5.  Average Segment Compensation / Average Compensation by Job Function between .9 and 1.1 -  This metric shows for the specific job function if any racial group is on average paid more.  This ratio needs to be between .9 and 1.1 meaning there is a 10% tolerance in either direction.  This metric helps to ensure entities are racially neutral when it comes to performing the same work.  Length of tenure in the role (not tenure in the company) will be considered during the evaluation and may provide for an incremental discrepancy of up to 2.5% per year.  For example, if one Zoo Keeper has been in the role for 10 years and a new Zoo Keeper has just joined the organization the difference in salaries can be (10-0) x 2.5% = 25%.  + the 10% difference in the standard metric for a total of 35% difference.  Evaluate job function by location as well.  For example, an account manager in London and an account manager in Phnom Penh, Cambodia working at the same entity are paid respective to country economic conditions.  Factor in the compensation and number of employees working in the same job function per location, for each location; then average all of the locations' data together for the final ratio.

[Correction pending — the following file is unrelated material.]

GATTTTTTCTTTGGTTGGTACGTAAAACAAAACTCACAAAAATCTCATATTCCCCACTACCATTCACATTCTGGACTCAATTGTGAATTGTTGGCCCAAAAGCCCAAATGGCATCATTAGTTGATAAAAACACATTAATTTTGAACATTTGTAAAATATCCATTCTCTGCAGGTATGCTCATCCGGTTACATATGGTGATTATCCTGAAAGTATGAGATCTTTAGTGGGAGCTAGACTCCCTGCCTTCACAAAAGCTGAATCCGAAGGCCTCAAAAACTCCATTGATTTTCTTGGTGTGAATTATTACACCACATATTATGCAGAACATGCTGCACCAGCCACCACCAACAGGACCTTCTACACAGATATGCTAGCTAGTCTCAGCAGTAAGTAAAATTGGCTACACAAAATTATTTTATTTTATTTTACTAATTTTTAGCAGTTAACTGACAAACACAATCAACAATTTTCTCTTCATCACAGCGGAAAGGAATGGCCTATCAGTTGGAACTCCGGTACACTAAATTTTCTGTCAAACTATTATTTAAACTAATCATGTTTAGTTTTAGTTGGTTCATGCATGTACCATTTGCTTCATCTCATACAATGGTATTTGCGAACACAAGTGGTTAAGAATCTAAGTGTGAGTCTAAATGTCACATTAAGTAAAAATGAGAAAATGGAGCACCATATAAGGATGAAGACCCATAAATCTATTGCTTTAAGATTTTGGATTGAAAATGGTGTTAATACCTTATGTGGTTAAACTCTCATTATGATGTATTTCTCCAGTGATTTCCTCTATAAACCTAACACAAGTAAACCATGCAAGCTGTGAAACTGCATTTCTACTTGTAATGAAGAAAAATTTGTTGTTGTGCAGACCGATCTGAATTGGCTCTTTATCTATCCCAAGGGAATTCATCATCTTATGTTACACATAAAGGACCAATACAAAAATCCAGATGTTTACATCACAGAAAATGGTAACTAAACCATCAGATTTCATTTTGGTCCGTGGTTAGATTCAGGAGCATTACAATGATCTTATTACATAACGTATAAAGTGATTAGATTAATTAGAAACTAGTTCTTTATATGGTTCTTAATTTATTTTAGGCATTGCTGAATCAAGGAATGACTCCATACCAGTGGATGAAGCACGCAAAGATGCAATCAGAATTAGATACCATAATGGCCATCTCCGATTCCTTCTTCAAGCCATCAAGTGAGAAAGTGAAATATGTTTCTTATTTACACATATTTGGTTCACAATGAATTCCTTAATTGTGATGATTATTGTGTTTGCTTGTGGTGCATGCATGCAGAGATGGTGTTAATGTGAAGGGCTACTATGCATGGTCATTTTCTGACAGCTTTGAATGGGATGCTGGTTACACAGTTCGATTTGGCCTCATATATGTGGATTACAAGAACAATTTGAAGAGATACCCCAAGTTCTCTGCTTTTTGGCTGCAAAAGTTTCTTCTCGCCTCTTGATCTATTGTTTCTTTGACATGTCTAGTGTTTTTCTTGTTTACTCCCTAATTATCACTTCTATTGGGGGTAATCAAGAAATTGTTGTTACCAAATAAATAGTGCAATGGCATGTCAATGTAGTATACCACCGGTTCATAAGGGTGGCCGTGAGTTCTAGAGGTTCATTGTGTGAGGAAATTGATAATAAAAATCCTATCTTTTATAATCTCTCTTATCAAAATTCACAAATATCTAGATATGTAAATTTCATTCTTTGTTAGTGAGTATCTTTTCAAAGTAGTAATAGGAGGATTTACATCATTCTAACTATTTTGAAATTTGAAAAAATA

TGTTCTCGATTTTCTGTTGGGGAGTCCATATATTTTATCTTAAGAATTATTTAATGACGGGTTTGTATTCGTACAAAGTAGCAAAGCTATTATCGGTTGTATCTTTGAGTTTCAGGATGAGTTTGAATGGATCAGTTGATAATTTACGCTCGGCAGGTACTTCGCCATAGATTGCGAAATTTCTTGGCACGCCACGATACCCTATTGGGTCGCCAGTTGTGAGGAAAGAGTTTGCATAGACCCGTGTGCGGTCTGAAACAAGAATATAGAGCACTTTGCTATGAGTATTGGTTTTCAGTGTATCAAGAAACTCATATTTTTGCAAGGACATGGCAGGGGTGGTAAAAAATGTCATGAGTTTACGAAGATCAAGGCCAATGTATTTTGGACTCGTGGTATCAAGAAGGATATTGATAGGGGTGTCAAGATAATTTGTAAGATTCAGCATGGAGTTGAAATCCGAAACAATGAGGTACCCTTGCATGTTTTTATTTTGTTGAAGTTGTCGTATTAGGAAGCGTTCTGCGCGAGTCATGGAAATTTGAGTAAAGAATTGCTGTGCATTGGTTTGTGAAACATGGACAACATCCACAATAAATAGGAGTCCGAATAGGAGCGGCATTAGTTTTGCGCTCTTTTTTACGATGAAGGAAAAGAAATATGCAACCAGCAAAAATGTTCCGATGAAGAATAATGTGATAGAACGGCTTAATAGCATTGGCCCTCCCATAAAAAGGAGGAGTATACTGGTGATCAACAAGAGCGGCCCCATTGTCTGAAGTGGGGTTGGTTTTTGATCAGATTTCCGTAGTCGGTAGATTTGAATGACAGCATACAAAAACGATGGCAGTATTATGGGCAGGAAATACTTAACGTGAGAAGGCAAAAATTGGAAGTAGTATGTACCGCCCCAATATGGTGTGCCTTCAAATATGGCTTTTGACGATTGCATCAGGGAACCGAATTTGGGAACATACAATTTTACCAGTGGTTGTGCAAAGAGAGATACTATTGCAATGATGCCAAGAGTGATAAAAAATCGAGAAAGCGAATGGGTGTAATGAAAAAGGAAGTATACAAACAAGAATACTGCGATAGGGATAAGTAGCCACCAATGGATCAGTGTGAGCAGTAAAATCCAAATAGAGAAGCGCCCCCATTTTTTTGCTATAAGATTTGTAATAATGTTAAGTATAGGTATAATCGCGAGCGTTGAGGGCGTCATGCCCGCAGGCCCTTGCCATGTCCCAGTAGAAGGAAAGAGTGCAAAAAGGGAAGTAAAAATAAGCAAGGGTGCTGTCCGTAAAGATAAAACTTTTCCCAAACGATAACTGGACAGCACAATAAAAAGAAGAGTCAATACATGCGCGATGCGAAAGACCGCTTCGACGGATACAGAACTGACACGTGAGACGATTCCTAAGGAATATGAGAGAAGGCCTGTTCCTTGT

6.  Total Recordable Injuries Frequency < 10 per 200,000 hours - This is a common metric used by safety auditors to determine if the entity is providing a safe working environment.  In order for an entity to be GoodWell Certified this number must remain below 10.  This means that there will be less than 10 incidents per 200,000 hours worked that result in injury to a worker that keeps them from work all or part of the day following the incident.

7.  % of Underage Workers = 0 - % of workers under the age of 14 who work more than 15 hours per week.  In order to become GoodWell Certified this number must be 0.